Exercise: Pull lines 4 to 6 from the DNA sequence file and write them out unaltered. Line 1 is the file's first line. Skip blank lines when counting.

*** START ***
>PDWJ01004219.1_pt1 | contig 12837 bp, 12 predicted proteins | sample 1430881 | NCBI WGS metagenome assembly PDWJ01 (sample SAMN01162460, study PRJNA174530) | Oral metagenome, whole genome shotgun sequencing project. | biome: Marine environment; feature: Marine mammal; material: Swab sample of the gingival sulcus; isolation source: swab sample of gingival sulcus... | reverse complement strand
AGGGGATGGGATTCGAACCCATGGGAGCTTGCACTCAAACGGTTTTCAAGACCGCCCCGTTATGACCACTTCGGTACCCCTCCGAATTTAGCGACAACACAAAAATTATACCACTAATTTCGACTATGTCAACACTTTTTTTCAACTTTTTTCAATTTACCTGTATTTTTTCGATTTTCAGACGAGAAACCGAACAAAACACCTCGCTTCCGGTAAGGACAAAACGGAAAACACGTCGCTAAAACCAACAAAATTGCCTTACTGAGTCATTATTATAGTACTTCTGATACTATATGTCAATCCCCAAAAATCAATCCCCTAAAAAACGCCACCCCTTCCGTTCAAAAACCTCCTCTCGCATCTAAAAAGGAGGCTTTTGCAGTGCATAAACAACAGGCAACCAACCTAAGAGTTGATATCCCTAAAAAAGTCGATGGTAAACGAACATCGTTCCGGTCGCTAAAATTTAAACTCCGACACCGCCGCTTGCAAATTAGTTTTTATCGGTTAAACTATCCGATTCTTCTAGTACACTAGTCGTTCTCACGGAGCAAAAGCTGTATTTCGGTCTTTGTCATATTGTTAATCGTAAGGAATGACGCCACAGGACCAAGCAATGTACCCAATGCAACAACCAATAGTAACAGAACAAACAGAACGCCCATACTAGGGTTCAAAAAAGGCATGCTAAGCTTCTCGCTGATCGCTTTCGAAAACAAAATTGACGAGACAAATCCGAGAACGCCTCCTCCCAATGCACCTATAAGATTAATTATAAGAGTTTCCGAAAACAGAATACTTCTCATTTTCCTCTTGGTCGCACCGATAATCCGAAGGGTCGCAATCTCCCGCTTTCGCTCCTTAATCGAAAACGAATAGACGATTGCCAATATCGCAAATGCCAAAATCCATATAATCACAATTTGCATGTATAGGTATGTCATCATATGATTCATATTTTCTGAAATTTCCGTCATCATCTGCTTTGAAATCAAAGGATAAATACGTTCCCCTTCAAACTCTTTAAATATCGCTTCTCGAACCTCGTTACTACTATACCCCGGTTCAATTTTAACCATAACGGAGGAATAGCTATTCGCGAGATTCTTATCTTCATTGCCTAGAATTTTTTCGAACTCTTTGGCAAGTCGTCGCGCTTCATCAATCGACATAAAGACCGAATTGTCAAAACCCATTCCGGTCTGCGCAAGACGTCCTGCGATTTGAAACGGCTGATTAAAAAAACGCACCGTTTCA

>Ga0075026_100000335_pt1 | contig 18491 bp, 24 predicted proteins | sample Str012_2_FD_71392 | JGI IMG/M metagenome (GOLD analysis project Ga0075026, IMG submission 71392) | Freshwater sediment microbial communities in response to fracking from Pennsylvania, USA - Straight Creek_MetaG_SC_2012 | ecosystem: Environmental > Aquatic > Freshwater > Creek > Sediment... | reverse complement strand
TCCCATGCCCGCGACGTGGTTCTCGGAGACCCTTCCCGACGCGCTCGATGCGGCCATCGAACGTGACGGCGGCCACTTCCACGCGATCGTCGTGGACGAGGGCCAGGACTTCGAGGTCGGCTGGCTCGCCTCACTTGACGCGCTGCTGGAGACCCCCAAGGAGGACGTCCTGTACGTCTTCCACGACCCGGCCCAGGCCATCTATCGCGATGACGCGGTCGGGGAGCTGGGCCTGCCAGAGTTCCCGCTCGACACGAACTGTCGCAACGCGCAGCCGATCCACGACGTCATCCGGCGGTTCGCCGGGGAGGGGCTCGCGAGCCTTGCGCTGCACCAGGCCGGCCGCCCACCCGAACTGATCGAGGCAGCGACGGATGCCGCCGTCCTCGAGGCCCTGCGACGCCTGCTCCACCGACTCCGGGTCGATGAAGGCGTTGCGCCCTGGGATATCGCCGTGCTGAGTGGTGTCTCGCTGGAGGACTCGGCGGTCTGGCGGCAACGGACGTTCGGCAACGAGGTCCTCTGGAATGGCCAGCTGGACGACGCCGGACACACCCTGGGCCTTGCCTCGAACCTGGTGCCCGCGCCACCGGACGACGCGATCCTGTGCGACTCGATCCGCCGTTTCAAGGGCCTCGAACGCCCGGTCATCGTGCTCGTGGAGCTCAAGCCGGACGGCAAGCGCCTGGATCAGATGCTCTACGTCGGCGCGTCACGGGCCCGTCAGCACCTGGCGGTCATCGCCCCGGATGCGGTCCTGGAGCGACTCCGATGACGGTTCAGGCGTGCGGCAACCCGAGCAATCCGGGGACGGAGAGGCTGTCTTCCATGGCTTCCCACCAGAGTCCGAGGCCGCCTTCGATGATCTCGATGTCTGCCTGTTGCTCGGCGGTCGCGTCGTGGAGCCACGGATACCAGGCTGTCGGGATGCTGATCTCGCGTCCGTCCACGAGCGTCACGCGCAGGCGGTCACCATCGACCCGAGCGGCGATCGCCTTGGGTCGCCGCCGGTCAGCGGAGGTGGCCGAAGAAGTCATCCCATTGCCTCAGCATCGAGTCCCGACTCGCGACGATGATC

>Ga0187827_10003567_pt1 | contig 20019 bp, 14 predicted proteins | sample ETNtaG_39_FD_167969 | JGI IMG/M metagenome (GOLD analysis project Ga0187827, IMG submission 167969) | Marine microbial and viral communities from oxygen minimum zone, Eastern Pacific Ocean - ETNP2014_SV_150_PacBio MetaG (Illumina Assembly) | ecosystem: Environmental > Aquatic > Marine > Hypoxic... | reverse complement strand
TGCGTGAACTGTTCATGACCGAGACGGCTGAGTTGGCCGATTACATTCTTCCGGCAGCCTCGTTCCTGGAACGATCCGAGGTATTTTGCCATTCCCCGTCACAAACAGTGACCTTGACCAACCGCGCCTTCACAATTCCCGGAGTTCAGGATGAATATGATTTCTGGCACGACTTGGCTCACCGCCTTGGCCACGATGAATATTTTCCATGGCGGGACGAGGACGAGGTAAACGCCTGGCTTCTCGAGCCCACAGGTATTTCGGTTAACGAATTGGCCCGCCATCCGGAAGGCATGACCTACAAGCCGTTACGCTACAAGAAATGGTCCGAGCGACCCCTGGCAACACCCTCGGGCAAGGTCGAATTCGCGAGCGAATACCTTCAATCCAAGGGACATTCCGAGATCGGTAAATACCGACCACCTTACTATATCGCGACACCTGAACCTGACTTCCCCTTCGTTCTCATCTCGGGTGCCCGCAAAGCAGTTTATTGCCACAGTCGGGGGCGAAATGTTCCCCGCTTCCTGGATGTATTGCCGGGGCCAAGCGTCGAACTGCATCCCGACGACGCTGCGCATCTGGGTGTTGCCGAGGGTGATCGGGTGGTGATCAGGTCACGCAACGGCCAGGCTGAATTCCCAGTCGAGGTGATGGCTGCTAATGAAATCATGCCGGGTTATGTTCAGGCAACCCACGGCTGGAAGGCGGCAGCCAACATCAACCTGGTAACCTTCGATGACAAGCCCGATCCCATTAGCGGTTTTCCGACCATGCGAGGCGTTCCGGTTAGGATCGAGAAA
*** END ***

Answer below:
TCCCATGCCCGCGACGTGGTTCTCGGAGACCCTTCCCGACGCGCTCGATGCGGCCATCGAACGTGACGGCGGCCACTTCCACGCGATCGTCGTGGACGAGGGCCAGGACTTCGAGGTCGGCTGGCTCGCCTCACTTGACGCGCTGCTGGAGACCCCCAAGGAGGACGTCCTGTACGTCTTCCACGACCCGGCCCAGGCCATCTATCGCGATGACGCGGTCGGGGAGCTGGGCCTGCCAGAGTTCCCGCTCGACACGAACTGTCGCAACGCGCAGCCGATCCACGACGTCATCCGGCGGTTCGCCGGGGAGGGGCTCGCGAGCCTTGCGCTGCACCAGGCCGGCCGCCCACCCGAACTGATCGAGGCAGCGACGGATGCCGCCGTCCTCGAGGCCCTGCGACGCCTGCTCCACCGACTCCGGGTCGATGAAGGCGTTGCGCCCTGGGATATCGCCGTGCTGAGTGGTGTCTCGCTGGAGGACTCGGCGGTCTGGCGGCAACGGACGTTCGGCAACGAGGTCCTCTGGAATGGCCAGCTGGACGACGCCGGACACACCCTGGGCCTTGCCTCGAACCTGGTGCCCGCGCCACCGGACGACGCGATCCTGTGCGACTCGATCCGCCGTTTCAAGGGCCTCGAACGCCCGGTCATCGTGCTCGTGGAGCTCAAGCCGGACGGCAAGCGCCTGGATCAGATGCTCTACGTCGGCGCGTCACGGGCCCGTCAGCACCTGGCGGTCATCGCCCCGGATGCGGTCCTGGAGCGACTCCGATGACGGTTCAGGCGTGCGGCAACCCGAGCAATCCGGGGACGGAGAGGCTGTCTTCCATGGCTTCCCACCAGAGTCCGAGGCCGCCTTCGATGATCTCGATGTCTGCCTGTTGCTCGGCGGTCGCGTCGTGGAGCCACGGATACCAGGCTGTCGGGATGCTGATCTCGCGTCCGTCCACGAGCGTCACGCGCAGGCGGTCACCATCGACCCGAGCGGCGATCGCCTTGGGTCGCCGCCGGTCAGCGGAGGTGGCCGAAGAAGTCATCCCATTGCCTCAGCATCGAGTCCCGACTCGCGACGATGATC

>Ga0187827_10003567_pt1 | contig 20019 bp, 14 predicted proteins | sample ETNtaG_39_FD_167969 | JGI IMG/M metagenome (GOLD analysis project Ga0187827, IMG submission 167969) | Marine microbial and viral communities from oxygen minimum zone, Eastern Pacific Ocean - ETNP2014_SV_150_PacBio MetaG (Illumina Assembly) | ecosystem: Environmental > Aquatic > Marine > Hypoxic... | reverse complement strand
TGCGTGAACTGTTCATGACCGAGACGGCTGAGTTGGCCGATTACATTCTTCCGGCAGCCTCGTTCCTGGAACGATCCGAGGTATTTTGCCATTCCCCGTCACAAACAGTGACCTTGACCAACCGCGCCTTCACAATTCCCGGAGTTCAGGATGAATATGATTTCTGGCACGACTTGGCTCACCGCCTTGGCCACGATGAATATTTTCCATGGCGGGACGAGGACGAGGTAAACGCCTGGCTTCTCGAGCCCACAGGTATTTCGGTTAACGAATTGGCCCGCCATCCGGAAGGCATGACCTACAAGCCGTTACGCTACAAGAAATGGTCCGAGCGACCCCTGGCAACACCCTCGGGCAAGGTCGAATTCGCGAGCGAATACCTTCAATCCAAGGGACATTCCGAGATCGGTAAATACCGACCACCTTACTATATCGCGACACCTGAACCTGACTTCCCCTTCGTTCTCATCTCGGGTGCCCGCAAAGCAGTTTATTGCCACAGTCGGGGGCGAAATGTTCCCCGCTTCCTGGATGTATTGCCGGGGCCAAGCGTCGAACTGCATCCCGACGACGCTGCGCATCTGGGTGTTGCCGAGGGTGATCGGGTGGTGATCAGGTCACGCAACGGCCAGGCTGAATTCCCAGTCGAGGTGATGGCTGCTAATGAAATCATGCCGGGTTATGTTCAGGCAACCCACGGCTGGAAGGCGGCAGCCAACATCAACCTGGTAACCTTCGATGACAAGCCCGATCCCATTAGCGGTTTTCCGACCATGCGAGGCGTTCCGGTTAGGATCGAGAAA